It’s not news that school meal programs are often strapped for cash. When asked, “what barriers do you face to purchasing more local foods for your school meal programs,” most school nutrition professionals respond with “cost.” In recent years, schools and Farm to School advocates have looked to the state government for support.
Vermont lawmakers heard this call to action and made a commitment to supporting farmers and schools by establishing and funding a Local Foods Incentive Program, providing $500,000 for the program in fiscal year 2022 and now, again in 2023. This new grant program provides a direct incentive to schools that meet local purchasing targets in their school meal programs, allowing them to serve more fresh Vermont food on their menus. The program not only increases student's access to local foods, but also creates a reliable market for Vermont farmers and other producers. The Vermont Local Foods Incentive is a win for Vermont farmers, the economy, and our kids!
In the first year of the Local Foods Incentive Program, we have worked closely with school nutrition professionals, farmers, and other Farm to School stakeholders across Vermont to support the successful rollout of this groundbreaking program. We reached out to every school district and supervisory union in Vermont to encourage and support their participation. We also developed a local foods tracking tool, a list of foods that meet the required “VT Local” definition, and a resource website. While the work itself wasn’t often glamorous (lots of spreadsheets were involved), the initial result was that nearly half (23 out of 51) of Vermont’s school districts and supervisory unions applied for the grant this year, with even more poised to do so next year!
So, how does the Local Foods Incentive Program “pay off”? We know that when school meals improve, more students choose to eat the meals. When student participation increases, more revenue is generated for the program, which can then be reinvested in buying more fresh, local ingredients from Vermont farmers, setting off what we like to call, “The Virtuous Cycle of Farm to School”! And, when national supply chains break down like they did during the pandemic, we’ve seen many Vermont school nutrition programs rely on purchasing directly from local farmers and producers in their communities and through our network of regional food hubs. Supporting schools to buy more local foods isn’t just a nice idea—it is a concrete way to create sustainable food systems within our school communities, support our farmers, keep more of our money local, and build up the localized alternatives that are critical during times of crisis.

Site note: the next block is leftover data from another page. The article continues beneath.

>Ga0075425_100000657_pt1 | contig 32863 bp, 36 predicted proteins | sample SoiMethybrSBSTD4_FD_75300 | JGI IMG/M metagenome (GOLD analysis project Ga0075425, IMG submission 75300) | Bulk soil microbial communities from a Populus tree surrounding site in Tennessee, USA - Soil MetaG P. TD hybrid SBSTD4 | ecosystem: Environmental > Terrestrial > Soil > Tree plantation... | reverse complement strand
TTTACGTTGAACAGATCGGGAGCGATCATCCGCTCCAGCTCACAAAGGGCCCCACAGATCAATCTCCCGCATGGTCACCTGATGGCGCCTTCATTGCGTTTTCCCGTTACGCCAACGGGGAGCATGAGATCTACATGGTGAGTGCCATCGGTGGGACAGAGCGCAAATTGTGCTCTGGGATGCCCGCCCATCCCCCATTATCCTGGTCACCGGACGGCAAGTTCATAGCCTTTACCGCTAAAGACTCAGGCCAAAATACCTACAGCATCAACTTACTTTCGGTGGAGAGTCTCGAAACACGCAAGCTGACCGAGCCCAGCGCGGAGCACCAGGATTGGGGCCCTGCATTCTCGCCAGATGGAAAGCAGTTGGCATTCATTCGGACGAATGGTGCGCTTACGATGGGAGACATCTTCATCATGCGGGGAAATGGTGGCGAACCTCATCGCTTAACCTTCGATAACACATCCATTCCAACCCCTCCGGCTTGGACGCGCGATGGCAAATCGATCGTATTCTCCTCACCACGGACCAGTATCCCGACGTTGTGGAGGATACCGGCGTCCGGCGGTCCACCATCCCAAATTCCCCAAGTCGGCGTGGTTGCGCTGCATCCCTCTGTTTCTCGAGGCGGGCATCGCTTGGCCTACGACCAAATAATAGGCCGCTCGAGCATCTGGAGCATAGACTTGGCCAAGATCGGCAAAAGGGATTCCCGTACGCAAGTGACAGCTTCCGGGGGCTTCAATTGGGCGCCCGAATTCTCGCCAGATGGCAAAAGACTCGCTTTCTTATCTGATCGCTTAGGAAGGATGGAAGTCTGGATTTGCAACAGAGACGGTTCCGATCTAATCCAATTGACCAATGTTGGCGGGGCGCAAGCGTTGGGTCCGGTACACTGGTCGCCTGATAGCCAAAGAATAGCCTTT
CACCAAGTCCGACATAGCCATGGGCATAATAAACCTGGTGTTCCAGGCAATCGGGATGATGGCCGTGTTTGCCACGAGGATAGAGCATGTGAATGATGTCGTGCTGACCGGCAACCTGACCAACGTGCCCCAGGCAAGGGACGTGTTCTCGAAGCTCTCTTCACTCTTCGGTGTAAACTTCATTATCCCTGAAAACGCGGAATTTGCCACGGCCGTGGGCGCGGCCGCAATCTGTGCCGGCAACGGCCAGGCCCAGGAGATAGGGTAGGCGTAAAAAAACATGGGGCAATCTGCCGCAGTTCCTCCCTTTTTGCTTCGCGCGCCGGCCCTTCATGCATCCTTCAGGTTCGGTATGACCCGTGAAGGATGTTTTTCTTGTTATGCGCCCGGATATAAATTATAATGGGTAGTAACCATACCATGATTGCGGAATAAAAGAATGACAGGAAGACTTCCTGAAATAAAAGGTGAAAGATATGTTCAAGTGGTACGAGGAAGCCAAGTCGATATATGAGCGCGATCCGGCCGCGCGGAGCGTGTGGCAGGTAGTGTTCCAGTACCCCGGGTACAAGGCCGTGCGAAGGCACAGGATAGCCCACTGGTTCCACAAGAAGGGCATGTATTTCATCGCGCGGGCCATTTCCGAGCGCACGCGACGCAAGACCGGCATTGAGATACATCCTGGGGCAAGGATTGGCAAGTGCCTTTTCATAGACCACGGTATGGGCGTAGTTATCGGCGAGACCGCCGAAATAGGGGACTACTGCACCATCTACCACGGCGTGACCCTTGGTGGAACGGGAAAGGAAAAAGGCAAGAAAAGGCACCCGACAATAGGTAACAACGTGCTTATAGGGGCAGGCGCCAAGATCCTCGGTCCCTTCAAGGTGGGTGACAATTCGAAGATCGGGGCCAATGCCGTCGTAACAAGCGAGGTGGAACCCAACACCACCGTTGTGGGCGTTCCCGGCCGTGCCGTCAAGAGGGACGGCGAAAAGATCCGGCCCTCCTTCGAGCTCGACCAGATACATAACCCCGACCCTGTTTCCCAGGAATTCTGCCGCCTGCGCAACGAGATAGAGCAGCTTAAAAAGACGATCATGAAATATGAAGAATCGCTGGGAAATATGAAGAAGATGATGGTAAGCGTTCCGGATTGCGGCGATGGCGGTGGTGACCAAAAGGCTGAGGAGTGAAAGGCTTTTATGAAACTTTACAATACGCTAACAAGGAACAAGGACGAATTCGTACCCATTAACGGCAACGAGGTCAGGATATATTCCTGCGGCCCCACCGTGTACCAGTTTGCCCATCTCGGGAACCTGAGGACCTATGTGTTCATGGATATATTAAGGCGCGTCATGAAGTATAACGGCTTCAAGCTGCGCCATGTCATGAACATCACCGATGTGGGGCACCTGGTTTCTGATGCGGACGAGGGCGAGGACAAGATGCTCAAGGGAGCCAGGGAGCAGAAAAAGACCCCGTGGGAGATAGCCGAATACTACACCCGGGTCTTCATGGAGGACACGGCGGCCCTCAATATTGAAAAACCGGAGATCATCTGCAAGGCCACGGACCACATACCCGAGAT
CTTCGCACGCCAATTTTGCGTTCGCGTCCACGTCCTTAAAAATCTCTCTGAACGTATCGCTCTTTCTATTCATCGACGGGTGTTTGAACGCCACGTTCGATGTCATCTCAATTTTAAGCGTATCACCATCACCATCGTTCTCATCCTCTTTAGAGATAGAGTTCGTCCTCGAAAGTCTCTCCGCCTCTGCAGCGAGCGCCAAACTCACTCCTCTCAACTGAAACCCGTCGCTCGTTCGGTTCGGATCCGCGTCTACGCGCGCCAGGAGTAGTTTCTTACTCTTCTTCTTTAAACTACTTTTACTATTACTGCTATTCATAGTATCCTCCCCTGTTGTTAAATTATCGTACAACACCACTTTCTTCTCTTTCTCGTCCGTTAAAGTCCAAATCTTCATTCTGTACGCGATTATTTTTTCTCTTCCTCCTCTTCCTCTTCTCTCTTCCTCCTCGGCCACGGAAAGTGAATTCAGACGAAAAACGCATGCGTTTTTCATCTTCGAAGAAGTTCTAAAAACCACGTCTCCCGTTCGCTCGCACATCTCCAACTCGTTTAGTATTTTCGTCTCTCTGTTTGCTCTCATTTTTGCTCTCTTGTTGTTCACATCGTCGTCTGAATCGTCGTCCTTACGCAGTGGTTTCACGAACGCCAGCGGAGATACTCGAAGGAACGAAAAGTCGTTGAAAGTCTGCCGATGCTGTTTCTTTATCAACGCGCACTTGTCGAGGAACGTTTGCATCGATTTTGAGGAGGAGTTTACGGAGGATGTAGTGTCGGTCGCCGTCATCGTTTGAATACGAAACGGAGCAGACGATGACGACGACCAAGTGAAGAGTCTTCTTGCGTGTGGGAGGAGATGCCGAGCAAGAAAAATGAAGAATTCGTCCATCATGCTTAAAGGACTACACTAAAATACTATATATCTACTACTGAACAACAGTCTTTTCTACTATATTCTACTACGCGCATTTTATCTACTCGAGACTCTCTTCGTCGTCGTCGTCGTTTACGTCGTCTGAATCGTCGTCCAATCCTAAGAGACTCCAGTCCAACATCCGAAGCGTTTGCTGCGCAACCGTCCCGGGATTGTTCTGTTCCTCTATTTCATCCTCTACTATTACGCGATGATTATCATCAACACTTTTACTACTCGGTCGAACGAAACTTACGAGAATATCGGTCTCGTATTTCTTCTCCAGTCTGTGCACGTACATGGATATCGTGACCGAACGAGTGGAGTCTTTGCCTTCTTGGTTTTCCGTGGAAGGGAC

School Nutrition Professionals have so much on their plates. Between paperwork, ordering food, making and serving meals, and navigating ever changing COVID safety requirements, it is essential to offer support so that they don’t miss out on opportunities like the Local Foods Incentive. The weight of the work that goes into building an economically viable, ecologically sound and socially just Vermont agricultural system cannot fall on the shoulders of individuals. A systems approach to change calls for a system of support.
The success of the first year of the Vermont Local Foods Incentive Program has been a collaborative effort. This program has been supported by the Vermont Agencies of Education and Agriculture Food and Markets, farmers and food producers, food distributors and food hubs, school nutrition professionals, and many other food system organizations and partners. We are grateful to be a part of a network that is working hard to ensure children in Vermont have nutritious foods available to them every day and farmers are able to be a part of the solution.
Providing supervisory unions and school districts with this grant opportunity is essential for feeding more Vermont kids with fresh, local food and directing more dollars to Vermont farmers. In conjunction with other Farm to School programming, we’re excited to see the Local Foods Incentive Program accelerate the transformation of cafeterias, classrooms, and communities in Vermont. Onward!
Are you a Vermont farmer or food producer interested in working with schools? Please reach out! In particular, schools are looking for more local, lean meat proteins like ground beef and chicken. We’re here to make sure you have the tools to connect with school nutrition programs and help increase Vermont kids’ access to nutritious, local meals.
Helen Rortvedt: [email protected] or 802-434-7166
Kayla Strom: [email protected] or 802-434-7176